STORYSTORM is moving along swiftly and we are already at the halfway point. We are in the process of moving my father-in-law back from the nursing home and work has been nuts, so I haven’t had time to share my ideas lately. Here’s what I have for the next few:

Idea 10: A mystery with a love triangle that takes place maybe in the 60s or 70s. It would be one of those deals where a man is in love with a woman but she is in love with someone else. She winds up dead and the man who loves her works to solve the crime.

Idea 11: There are a lot of stay-at-home mom cozy mystery series, but not many stay-at-home dad cozies. I wonder if I could write one. It would be neat to write from a man’s point of view. Perhaps this dad is early to a PTO meeting and finds the principal murdered.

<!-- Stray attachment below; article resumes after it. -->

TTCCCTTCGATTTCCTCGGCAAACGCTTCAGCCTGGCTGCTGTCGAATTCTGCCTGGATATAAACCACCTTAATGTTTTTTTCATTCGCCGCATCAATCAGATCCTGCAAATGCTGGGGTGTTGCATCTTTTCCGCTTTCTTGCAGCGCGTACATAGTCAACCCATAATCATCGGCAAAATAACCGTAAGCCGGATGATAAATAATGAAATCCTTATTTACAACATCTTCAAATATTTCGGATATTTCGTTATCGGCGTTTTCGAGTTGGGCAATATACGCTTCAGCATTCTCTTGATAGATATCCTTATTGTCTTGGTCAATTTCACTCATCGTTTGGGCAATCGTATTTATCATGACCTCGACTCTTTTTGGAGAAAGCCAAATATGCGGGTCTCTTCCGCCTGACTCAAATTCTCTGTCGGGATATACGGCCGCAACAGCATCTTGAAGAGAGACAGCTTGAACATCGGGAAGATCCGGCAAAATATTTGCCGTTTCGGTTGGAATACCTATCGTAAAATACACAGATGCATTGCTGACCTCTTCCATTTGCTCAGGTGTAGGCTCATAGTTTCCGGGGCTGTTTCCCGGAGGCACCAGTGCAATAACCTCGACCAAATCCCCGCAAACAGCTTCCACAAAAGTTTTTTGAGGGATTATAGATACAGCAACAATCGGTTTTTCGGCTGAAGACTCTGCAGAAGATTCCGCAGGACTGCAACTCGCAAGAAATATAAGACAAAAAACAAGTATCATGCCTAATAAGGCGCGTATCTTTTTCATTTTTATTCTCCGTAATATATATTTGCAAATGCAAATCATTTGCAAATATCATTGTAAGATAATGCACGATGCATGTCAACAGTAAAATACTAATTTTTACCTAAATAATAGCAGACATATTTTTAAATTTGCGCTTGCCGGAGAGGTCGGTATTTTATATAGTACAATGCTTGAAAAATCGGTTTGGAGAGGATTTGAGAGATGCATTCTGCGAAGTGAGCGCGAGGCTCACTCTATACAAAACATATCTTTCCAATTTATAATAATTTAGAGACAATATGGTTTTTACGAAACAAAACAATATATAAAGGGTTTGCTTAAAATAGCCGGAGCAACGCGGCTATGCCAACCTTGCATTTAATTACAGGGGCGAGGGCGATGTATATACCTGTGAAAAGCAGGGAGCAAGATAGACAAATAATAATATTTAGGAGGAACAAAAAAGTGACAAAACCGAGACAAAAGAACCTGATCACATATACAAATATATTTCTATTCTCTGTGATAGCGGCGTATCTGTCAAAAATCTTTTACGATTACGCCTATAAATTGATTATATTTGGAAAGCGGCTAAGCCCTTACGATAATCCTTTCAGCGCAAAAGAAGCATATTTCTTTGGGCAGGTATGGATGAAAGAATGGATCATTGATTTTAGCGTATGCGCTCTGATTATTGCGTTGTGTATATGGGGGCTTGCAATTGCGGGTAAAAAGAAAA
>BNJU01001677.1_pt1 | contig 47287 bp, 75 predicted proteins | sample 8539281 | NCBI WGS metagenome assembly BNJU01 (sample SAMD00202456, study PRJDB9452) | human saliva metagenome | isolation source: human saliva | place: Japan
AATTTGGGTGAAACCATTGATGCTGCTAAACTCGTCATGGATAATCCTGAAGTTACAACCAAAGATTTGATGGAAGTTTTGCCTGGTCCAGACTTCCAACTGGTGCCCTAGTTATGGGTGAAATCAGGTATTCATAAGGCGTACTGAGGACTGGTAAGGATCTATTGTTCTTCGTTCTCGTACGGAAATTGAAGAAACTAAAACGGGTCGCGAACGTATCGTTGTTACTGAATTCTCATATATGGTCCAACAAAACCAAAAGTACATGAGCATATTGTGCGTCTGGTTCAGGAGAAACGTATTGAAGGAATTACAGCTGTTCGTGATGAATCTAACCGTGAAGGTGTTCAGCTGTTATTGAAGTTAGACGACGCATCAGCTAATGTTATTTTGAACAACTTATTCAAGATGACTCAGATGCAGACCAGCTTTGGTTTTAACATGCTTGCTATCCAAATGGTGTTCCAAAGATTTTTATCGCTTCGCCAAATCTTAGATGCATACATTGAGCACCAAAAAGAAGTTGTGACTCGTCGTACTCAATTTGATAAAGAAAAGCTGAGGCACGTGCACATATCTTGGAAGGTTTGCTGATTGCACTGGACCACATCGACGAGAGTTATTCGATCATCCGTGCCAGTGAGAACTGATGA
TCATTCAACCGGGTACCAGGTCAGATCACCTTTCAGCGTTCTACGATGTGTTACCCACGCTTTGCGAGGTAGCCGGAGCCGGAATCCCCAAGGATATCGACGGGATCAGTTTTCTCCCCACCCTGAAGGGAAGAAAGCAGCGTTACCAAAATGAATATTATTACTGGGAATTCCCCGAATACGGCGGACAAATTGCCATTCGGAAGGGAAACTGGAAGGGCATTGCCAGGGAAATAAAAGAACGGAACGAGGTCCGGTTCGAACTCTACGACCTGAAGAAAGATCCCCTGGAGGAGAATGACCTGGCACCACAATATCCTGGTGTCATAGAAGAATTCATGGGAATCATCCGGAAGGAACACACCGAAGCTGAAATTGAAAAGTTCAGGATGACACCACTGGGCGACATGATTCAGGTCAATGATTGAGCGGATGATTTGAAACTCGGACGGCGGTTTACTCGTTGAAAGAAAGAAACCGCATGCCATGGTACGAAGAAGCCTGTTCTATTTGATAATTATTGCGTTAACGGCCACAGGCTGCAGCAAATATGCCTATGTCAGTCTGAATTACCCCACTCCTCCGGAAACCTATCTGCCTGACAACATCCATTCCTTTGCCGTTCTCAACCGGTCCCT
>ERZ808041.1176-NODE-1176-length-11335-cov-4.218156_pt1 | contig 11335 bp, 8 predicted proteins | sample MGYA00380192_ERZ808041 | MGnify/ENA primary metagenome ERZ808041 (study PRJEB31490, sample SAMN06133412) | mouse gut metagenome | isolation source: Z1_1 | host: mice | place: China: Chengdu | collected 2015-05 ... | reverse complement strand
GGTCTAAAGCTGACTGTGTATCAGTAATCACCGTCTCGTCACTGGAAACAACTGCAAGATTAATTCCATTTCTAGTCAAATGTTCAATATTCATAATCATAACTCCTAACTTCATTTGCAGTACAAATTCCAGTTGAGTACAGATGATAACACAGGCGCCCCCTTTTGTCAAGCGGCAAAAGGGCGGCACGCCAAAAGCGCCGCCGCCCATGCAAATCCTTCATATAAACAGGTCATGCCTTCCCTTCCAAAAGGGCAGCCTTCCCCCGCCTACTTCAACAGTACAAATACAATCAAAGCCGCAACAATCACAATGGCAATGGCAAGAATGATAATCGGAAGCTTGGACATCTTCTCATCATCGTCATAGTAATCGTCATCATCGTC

Idea 12: If I ever finish Amelia’s Mission, I wonder if there is another story involving some of those characters. Perhaps it is a storyline that features Ralph in a larger role or the focus becomes his family instead of hers; perhaps he learns some of his own family history.

Idea 13: How about a mystery about private school kids on a field trip who work to uncover a missing artifact or to find a student who goes missing. Being a private school, I could limit the number of students so it would be more realistic.

Idea 14: Would love to try a pioneering story one day. Something like a man and woman who take advantage of the Homestead Act to move west and create a new life. Better yet, maybe it is a young man and young  woman who meet along the wagon train and fall in love.

Idea 15: How about a short chapter reader from a shelter puppy’s perspective about finding a new home.